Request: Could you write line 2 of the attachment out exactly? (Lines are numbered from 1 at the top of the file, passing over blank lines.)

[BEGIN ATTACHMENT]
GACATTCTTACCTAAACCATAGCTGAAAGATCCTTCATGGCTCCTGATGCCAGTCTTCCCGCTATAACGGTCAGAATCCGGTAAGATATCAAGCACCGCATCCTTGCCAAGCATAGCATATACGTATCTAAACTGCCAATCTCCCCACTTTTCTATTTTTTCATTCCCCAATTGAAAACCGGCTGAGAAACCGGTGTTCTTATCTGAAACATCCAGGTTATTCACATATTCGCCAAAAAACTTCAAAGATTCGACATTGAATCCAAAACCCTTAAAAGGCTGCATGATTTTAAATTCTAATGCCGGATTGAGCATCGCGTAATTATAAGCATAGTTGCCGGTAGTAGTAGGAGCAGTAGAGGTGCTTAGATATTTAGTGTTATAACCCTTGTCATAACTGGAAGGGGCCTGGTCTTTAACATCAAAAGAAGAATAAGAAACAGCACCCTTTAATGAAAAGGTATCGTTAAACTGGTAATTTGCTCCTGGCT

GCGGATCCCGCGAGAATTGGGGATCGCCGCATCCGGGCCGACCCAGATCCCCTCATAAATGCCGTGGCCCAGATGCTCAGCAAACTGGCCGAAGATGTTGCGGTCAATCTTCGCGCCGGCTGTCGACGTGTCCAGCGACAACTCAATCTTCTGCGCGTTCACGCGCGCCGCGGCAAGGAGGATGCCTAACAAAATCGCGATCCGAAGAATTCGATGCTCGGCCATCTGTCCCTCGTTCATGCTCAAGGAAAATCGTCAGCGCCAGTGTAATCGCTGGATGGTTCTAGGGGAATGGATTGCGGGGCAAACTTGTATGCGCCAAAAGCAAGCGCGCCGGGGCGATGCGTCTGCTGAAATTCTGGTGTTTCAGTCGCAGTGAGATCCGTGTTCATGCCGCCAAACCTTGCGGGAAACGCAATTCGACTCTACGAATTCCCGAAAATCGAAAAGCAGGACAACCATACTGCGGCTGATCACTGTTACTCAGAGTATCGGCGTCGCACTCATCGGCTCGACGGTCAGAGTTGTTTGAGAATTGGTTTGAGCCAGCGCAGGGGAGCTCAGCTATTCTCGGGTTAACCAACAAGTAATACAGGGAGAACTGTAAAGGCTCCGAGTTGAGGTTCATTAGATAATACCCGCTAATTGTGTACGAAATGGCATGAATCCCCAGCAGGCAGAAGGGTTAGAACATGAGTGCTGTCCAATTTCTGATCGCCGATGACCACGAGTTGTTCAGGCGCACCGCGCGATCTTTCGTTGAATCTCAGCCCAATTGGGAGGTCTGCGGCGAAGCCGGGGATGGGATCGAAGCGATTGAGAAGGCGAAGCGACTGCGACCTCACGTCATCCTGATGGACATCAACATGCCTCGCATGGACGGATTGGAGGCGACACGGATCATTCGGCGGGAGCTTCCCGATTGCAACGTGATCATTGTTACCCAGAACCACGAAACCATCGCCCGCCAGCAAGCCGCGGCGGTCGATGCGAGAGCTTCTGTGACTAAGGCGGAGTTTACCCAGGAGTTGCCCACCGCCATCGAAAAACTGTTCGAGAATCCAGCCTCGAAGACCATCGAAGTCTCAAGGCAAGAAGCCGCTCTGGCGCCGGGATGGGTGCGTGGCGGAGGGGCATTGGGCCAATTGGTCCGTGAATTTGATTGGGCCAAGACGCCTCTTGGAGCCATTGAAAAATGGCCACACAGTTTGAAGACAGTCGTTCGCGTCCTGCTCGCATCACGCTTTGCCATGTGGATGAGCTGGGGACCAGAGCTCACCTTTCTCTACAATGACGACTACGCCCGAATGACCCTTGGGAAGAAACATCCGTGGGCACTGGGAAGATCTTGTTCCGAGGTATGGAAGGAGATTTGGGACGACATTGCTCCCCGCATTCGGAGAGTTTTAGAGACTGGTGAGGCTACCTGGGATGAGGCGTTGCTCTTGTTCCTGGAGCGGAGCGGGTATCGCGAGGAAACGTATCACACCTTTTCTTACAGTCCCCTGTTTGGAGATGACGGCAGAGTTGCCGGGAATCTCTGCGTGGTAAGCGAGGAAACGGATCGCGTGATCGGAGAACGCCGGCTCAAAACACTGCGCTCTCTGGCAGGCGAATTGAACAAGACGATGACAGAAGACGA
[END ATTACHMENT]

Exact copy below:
GCGGATCCCGCGAGAATTGGGGATCGCCGCATCCGGGCCGACCCAGATCCCCTCATAAATGCCGTGGCCCAGATGCTCAGCAAACTGGCCGAAGATGTTGCGGTCAATCTTCGCGCCGGCTGTCGACGTGTCCAGCGACAACTCAATCTTCTGCGCGTTCACGCGCGCCGCGGCAAGGAGGATGCCTAACAAAATCGCGATCCGAAGAATTCGATGCTCGGCCATCTGTCCCTCGTTCATGCTCAAGGAAAATCGTCAGCGCCAGTGTAATCGCTGGATGGTTCTAGGGGAATGGATTGCGGGGCAAACTTGTATGCGCCAAAAGCAAGCGCGCCGGGGCGATGCGTCTGCTGAAATTCTGGTGTTTCAGTCGCAGTGAGATCCGTGTTCATGCCGCCAAACCTTGCGGGAAACGCAATTCGACTCTACGAATTCCCGAAAATCGAAAAGCAGGACAACCATACTGCGGCTGATCACTGTTACTCAGAGTATCGGCGTCGCACTCATCGGCTCGACGGTCAGAGTTGTTTGAGAATTGGTTTGAGCCAGCGCAGGGGAGCTCAGCTATTCTCGGGTTAACCAACAAGTAATACAGGGAGAACTGTAAAGGCTCCGAGTTGAGGTTCATTAGATAATACCCGCTAATTGTGTACGAAATGGCATGAATCCCCAGCAGGCAGAAGGGTTAGAACATGAGTGCTGTCCAATTTCTGATCGCCGATGACCACGAGTTGTTCAGGCGCACCGCGCGATCTTTCGTTGAATCTCAGCCCAATTGGGAGGTCTGCGGCGAAGCCGGGGATGGGATCGAAGCGATTGAGAAGGCGAAGCGACTGCGACCTCACGTCATCCTGATGGACATCAACATGCCTCGCATGGACGGATTGGAGGCGACACGGATCATTCGGCGGGAGCTTCCCGATTGCAACGTGATCATTGTTACCCAGAACCACGAAACCATCGCCCGCCAGCAAGCCGCGGCGGTCGATGCGAGAGCTTCTGTGACTAAGGCGGAGTTTACCCAGGAGTTGCCCACCGCCATCGAAAAACTGTTCGAGAATCCAGCCTCGAAGACCATCGAAGTCTCAAGGCAAGAAGCCGCTCTGGCGCCGGGATGGGTGCGTGGCGGAGGGGCATTGGGCCAATTGGTCCGTGAATTTGATTGGGCCAAGACGCCTCTTGGAGCCATTGAAAAATGGCCACACAGTTTGAAGACAGTCGTTCGCGTCCTGCTCGCATCACGCTTTGCCATGTGGATGAGCTGGGGACCAGAGCTCACCTTTCTCTACAATGACGACTACGCCCGAATGACCCTTGGGAAGAAACATCCGTGGGCACTGGGAAGATCTTGTTCCGAGGTATGGAAGGAGATTTGGGACGACATTGCTCCCCGCATTCGGAGAGTTTTAGAGACTGGTGAGGCTACCTGGGATGAGGCGTTGCTCTTGTTCCTGGAGCGGAGCGGGTATCGCGAGGAAACGTATCACACCTTTTCTTACAGTCCCCTGTTTGGAGATGACGGCAGAGTTGCCGGGAATCTCTGCGTGGTAAGCGAGGAAACGGATCGCGTGATCGGAGAACGCCGGCTCAAAACACTGCGCTCTCTGGCAGGCGAATTGAACAAGACGATGACAGAAGACGA